Dickinson v. Chrysler Corp., 456 F. Supp. 43 (E.D. Mich. 1978)

U.S. District Court for the Eastern District of Michigan - 456 F. Supp. 43 (E.D. Mich. 1978)
March 22, 1978

456 F. Supp. 43 (1978)

Edward G. DICKINSON, Plaintiff,
CHRYSLER CORPORATION, a Delaware Corporation, Defendant.

Civ. A. No. 76-71526.

United States District Court, E. D. Michigan, S. D.

March 22, 1978.

*44 Larry K. Bowerman, Southfield, Mich., for plaintiff.

Catherine M. Thompson, Chrysler Corp., Detroit, Mich., for defendant.


GUY, District Judge.

Plaintiff, Edward G. Dickinson, brought this action pursuant to Title VII of the Civil Rights Act of 1964 (Title VII), 42 U.S.C. § 2000e, et seq., the Michigan Fair Employment Practices Act, M.C.L.A. § 423.301, and Article I, § 2 of the Michigan Revised Constitution. Plaintiff claims employment discrimination on the basis of race and sex. Defendant, Chrysler Corporation, has moved for dismissal of plaintiff's complaint on the ground that the court lacks jurisdiction over the subject matter.

The facts applicable to the motion to dismiss are as follows:

Plaintiff filed a charge with the Equal Employment Opportunity Commission (EEOC) alleging race and sex discrimination. On February 18, 1976, he received his right-to-sue letter from the EEOC. Plaintiff filed the instant complaint in state court on February 26, 1976. Chrysler was served with plaintiff's complaint on July 7, 1976 and removed the action to federal court on July 23, 1976.

In its motion for dismissal, Chrysler contends that plaintiff failed to file suit in federal court within 90 days after receipt of his right-to-sue letter. Chrysler argues that the federal courts have exclusive jurisdiction over Title VII actions and, therefore, that an action brought in state court cannot satisfy the jurisdictional prerequisites of Title VII.

Plaintiff contends jurisdiction over Title VII actions is concurrent in the state and federal courts and, accordingly, plaintiff filed suit within the 90-day period. Alternatively, plaintiff argues that, in the event the court rules there is no concurrent jurisdiction, the principle of equitable tolling, or a doctrine akin thereto, should be invoked to preserve his rights as a result of his filing suit in state court.

The court is presented with two issues: first, whether Title VII vests concurrent jurisdiction over actions filed thereunder in the state and federal courts; and, second, if there is no concurrent jurisdiction, what is the effect on this court's jurisdiction of filing in the state court within the 90-day period.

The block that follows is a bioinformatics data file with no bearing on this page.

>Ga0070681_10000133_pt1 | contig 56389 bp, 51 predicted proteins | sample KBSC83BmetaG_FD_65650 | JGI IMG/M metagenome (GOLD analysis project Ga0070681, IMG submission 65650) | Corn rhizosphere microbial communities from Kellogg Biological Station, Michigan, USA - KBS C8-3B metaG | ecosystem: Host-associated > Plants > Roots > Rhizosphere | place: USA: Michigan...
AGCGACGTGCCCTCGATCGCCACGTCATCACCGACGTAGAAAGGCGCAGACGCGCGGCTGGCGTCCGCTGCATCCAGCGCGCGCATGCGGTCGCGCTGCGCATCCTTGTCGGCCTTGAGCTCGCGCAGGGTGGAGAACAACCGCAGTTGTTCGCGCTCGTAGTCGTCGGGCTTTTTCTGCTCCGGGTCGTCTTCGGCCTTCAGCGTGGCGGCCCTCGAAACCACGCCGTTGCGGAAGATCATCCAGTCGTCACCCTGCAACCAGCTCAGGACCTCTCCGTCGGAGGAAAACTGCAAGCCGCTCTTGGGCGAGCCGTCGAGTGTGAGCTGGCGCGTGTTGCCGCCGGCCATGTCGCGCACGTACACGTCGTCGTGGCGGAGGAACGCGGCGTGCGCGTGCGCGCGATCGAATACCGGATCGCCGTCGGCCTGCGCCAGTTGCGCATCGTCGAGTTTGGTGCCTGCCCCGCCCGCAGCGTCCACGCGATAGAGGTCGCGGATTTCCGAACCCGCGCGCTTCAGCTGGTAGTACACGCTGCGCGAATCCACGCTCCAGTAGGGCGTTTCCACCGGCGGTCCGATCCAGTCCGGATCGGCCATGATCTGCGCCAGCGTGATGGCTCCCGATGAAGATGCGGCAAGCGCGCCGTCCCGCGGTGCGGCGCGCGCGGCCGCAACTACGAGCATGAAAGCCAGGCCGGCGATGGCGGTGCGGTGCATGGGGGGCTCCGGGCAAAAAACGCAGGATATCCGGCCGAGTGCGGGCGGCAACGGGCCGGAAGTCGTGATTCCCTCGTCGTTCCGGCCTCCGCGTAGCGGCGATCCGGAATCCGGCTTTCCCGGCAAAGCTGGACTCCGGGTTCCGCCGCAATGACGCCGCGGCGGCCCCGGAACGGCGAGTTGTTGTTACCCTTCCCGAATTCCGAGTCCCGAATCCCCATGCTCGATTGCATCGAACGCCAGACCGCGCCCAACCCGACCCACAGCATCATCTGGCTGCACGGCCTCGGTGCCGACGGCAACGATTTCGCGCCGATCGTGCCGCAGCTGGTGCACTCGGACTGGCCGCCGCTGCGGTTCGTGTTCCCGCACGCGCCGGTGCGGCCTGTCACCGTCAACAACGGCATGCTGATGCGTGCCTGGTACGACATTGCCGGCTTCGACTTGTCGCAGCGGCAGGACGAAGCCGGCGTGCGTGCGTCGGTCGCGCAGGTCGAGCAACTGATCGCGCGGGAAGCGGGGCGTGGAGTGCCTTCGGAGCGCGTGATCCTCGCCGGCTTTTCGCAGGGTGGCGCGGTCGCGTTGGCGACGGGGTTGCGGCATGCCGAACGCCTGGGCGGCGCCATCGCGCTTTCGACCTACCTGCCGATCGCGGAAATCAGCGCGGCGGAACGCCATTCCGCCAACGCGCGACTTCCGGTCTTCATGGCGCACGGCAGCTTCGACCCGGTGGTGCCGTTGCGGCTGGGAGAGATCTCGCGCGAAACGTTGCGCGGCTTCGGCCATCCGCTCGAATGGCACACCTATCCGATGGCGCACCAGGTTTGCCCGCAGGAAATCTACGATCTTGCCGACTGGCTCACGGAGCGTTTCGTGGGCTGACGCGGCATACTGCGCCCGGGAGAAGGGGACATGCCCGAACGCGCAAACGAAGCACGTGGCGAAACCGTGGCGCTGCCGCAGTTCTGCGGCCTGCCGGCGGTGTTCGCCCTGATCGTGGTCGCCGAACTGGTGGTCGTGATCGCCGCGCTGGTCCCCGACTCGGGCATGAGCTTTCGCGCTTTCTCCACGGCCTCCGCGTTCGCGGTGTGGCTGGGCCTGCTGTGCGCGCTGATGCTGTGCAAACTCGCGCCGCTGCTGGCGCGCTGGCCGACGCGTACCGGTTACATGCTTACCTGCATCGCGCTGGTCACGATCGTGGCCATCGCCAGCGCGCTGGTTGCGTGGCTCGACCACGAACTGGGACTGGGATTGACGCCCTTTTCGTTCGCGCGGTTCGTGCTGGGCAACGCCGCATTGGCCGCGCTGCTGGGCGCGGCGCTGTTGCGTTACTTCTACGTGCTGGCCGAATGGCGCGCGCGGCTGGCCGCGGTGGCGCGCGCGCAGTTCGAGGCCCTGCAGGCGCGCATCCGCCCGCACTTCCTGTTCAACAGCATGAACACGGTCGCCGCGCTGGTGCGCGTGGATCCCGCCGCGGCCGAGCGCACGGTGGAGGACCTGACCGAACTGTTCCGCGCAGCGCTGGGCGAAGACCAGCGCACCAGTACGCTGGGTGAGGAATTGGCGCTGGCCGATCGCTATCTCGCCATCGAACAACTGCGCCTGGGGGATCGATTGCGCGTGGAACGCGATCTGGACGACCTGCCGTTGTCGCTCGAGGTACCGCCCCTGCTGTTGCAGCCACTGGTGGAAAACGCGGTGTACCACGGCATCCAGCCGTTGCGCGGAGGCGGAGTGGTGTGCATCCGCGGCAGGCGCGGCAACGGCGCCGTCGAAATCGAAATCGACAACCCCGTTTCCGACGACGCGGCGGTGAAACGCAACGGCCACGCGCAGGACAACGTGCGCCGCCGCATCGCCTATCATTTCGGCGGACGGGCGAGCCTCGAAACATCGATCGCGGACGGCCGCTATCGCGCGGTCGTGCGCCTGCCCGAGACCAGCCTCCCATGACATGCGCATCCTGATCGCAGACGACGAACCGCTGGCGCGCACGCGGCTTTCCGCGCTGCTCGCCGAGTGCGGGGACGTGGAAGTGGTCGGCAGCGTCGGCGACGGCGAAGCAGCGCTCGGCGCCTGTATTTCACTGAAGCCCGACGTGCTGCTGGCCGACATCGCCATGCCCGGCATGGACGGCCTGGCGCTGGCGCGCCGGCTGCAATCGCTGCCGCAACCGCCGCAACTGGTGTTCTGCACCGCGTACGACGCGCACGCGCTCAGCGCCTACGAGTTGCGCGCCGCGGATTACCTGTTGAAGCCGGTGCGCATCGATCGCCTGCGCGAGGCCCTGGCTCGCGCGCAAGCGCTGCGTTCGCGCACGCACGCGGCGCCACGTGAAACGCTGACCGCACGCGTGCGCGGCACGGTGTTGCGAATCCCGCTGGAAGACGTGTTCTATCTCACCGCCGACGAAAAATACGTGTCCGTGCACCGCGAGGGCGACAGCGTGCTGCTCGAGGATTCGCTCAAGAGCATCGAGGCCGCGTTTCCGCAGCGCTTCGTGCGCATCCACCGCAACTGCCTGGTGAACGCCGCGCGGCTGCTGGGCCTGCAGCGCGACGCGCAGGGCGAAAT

The initial consideration for the court is the question of concurrent jurisdiction. Few courts have rendered opinions on this point. Those that have are not in agreement.[1] No appellate or Supreme Court authority is directly on point.

The grant of jurisdiction over Title VII causes of action to federal courts is set forth at 42 U.S.C. § 2000e-5(f) (3).[2] The statutory language contains no explicit statement that federal court jurisdiction is exclusive. An analysis of the legislative history of Title VII, however, is helpful to a resolution of the concurrent jurisdiction question.

Title VII was never intended to be an exclusive remedy for individuals claiming employment discrimination. It was not meant to supplant but rather to supplement existing fair employment practices laws. Alexander v. Gardner-Denver Co., 415 U.S. 36, 48-49, 94 S. Ct. 1011, 1020, 39 L. Ed. 2d 147 (1974). When the Senate debated the proposed Civil Rights Act of 1964, Senator Clark, Democratic floor manager for the bill, stated:

Nothing in title VII or anywhere else in this bill affects rights and obligations under the NLRA and the Railway Labor Act. . . . [T]itle VII is not intended to and does not deny to any individual, rights and remedies which he may pursue under other Federal and State statutes. If a given action should violate both title VII and the National Labor Relations Act, the National Labor Relations Board would not be deprived of jurisdiction. 110 Cong.Rec. 7207 (1964).[3]

Attempts were made by some members of Congress to make Title VII an exclusive employment discrimination remedy. But, in both 1964 and 1971, amendments which would have made Title VII the exclusive federal remedy for most unlawful employment practices were rejected. 110 Cong. Rec. 13650-13652 (1964); H.R. 9247, 92d Cong., 1st Sess. (1971); H.R.Rep.No.92-238 (1971), U.S.Code Cong. & Admin.News 1972, p. 2137.